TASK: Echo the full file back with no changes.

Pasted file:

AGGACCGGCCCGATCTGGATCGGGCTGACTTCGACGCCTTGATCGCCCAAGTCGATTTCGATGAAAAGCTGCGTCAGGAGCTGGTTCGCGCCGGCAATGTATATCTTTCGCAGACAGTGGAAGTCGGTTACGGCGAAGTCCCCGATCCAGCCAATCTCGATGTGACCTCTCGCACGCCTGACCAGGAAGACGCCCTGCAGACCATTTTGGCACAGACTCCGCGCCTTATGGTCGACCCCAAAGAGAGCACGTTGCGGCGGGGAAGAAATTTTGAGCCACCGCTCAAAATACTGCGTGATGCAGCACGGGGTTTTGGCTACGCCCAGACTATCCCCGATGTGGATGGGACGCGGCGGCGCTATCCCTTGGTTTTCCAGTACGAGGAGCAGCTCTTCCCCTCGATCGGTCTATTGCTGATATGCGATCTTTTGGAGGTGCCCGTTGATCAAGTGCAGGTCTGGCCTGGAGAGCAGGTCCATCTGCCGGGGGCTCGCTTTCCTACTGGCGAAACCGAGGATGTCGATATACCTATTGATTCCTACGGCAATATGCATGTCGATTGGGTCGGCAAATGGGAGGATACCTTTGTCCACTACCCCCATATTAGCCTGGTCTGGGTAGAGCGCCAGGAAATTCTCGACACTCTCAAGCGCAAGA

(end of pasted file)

AGGACCGGCCCGATCTGGATCGGGCTGACTTCGACGCCTTGATCGCCCAAGTCGATTTCGATGAAAAGCTGCGTCAGGAGCTGGTTCGCGCCGGCAATGTATATCTTTCGCAGACAGTGGAAGTCGGTTACGGCGAAGTCCCCGATCCAGCCAATCTCGATGTGACCTCTCGCACGCCTGACCAGGAAGACGCCCTGCAGACCATTTTGGCACAGACTCCGCGCCTTATGGTCGACCCCAAAGAGAGCACGTTGCGGCGGGGAAGAAATTTTGAGCCACCGCTCAAAATACTGCGTGATGCAGCACGGGGTTTTGGCTACGCCCAGACTATCCCCGATGTGGATGGGACGCGGCGGCGCTATCCCTTGGTTTTCCAGTACGAGGAGCAGCTCTTCCCCTCGATCGGTCTATTGCTGATATGCGATCTTTTGGAGGTGCCCGTTGATCAAGTGCAGGTCTGGCCTGGAGAGCAGGTCCATCTGCCGGGGGCTCGCTTTCCTACTGGCGAAACCGAGGATGTCGATATACCTATTGATTCCTACGGCAATATGCATGTCGATTGGGTCGGCAAATGGGAGGATACCTTTGTCCACTACCCCCATATTAGCCTGGTCTGGGTAGAGCGCCAGGAAATTCTCGACACTCTCAAGCGCAAGA